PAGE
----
New research ties housing instability to poor mental health in LGBTQ youth

New research ties housing instability to poor mental health in LGBTQ youth

“This report makes clear that we desperately need more resources to confront the overlapping crises of housing instability and suicide,” Jonah DeChants, a research scientist at the Trevor Project, said.

Homelessness or housing instability among LGBTQ+ youth runs rampant, and is likely connected to mental health challenges like depression, anxiety and suicidal ideation that young LGBTQ+ people face at elevated rates, according to new research from the Trevor Project.

Nearly 30 percent of LGBTQ+ youth have experienced homelessness or unstable housing at some point in their lives, including nearly half of Native or Indigenous LGBTQ+ youth, according to a report published Thursday.

Story at a glance

  • Homelessness and housing instability among LGBTQ+ youth have been linked to increased rates of mental health challenges and suicide, according to a new Trevor Project report.
  • Nearly 30 percent of LGBTQ+ youth have experienced homelessness or unstable housing at some point in their lives, including nearly half of Native or Indigenous LGBTQ+ youth, according to the report.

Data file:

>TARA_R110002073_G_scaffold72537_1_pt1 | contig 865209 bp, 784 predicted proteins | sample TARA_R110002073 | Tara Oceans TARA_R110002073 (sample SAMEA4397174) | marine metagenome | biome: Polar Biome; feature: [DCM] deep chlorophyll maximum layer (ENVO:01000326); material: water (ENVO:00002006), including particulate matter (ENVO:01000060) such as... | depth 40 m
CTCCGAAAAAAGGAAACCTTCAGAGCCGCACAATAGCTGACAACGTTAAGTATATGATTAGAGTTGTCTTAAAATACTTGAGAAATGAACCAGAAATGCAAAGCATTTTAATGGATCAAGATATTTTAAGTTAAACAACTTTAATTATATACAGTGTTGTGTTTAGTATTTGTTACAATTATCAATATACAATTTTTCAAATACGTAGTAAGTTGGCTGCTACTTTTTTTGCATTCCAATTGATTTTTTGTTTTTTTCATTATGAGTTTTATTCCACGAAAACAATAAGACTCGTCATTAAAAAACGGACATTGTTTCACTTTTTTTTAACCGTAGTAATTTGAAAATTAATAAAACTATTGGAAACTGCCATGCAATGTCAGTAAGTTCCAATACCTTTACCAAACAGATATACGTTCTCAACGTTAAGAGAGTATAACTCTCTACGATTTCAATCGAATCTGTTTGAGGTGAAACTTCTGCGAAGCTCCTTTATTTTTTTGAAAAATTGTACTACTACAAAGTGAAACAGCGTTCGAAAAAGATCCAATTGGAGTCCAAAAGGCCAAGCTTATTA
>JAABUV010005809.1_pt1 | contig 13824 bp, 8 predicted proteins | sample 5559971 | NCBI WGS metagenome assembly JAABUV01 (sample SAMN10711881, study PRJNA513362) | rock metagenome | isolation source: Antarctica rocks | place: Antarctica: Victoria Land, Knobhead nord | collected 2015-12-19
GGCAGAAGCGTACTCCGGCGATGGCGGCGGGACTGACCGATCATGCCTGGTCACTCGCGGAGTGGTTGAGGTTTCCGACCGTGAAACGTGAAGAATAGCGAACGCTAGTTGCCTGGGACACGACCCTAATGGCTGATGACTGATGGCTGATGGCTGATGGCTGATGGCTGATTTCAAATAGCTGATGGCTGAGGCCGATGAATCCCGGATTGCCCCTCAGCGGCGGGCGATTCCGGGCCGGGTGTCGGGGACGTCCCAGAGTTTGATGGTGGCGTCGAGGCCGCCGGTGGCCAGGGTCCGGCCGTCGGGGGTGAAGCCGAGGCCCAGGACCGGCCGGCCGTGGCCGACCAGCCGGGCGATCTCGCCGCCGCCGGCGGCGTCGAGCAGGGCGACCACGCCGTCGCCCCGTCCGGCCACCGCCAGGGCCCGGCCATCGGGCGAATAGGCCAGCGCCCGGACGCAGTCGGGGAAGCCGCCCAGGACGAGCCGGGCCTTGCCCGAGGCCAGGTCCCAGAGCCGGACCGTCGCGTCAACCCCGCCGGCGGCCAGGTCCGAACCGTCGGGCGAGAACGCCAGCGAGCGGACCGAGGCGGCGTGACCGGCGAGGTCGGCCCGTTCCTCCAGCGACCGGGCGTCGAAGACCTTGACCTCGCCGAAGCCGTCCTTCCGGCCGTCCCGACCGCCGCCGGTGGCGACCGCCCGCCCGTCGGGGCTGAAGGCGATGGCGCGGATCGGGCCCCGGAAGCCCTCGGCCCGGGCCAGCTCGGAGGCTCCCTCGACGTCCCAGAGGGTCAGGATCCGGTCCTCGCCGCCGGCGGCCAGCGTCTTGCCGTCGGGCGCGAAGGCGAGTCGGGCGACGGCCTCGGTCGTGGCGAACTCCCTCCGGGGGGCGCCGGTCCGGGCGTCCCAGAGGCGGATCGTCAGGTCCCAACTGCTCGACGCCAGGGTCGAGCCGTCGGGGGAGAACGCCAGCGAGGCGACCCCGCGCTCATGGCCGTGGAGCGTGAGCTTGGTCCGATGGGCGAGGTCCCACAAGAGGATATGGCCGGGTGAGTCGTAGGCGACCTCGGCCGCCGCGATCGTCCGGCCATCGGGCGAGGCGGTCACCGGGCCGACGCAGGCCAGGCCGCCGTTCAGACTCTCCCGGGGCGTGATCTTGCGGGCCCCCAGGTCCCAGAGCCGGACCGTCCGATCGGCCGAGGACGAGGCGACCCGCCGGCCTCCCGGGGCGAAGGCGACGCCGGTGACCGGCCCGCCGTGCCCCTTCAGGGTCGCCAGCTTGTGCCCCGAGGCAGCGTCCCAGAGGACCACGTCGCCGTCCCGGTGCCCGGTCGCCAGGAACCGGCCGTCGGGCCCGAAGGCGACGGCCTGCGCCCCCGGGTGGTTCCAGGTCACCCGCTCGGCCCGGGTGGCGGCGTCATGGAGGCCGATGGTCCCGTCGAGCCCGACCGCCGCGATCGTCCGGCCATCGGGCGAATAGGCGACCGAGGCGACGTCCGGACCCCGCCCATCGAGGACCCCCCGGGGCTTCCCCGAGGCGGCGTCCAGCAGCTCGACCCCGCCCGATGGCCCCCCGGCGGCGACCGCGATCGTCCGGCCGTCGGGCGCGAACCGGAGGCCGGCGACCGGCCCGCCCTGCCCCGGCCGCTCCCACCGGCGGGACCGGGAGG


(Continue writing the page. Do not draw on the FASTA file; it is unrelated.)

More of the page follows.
• Homelessness and housing instability were reported at higher rates among transgender and nonbinary youth compared to cisgender LGBQ+ youth.

Homelessness and housing instability were reported at higher rates among transgender and nonbinary youth, including 38 percent of transgender girls and women, 39 percent of transgender boys and men, and 35 percent of nonbinary youth, compared to 23 percent of cisgender LGBQ+ youth.

According to the report, 35 percent of LGBTQ+ youth who are homeless and 28 percent of LGBTQ+ youth who have experienced housing insecurity also reported a suicide attempt in the last year, compared to 10 percent of LGBTQ+ youth who are not housing insecure.

Unhoused LGBTQ+ youth are also up to four times as likely to report depression, anxiety, self-harm, suicidal thoughts and suicide attempts, according to the report, which examines the experiences of nearly 10,000 LGBTQ+ youth ages 13 to 24.

“LGBTQ youth are overrepresented among young people experiencing homelessness and this report makes clear that we desperately need more resources to confront the overlapping crises of housing instability and suicide,” Jonah DeChants, one of the study’s authors and a research scientist at the Trevor Project, said in a statement.

“We all have a role to play in fostering acceptance of LGBTQ youth, which on a basic level, will help address driving factors for LGBTQ youth homelessness, such as anti-LGBTQ discrimination, victimization, and family rejection,” DeChants said. “As LGBTQ youth are also impacted by their families’ and communities’ economic stability, effective anti-poverty economic policies need to be implemented to increase LGBTQ youths’ access to safe and secure housing.”

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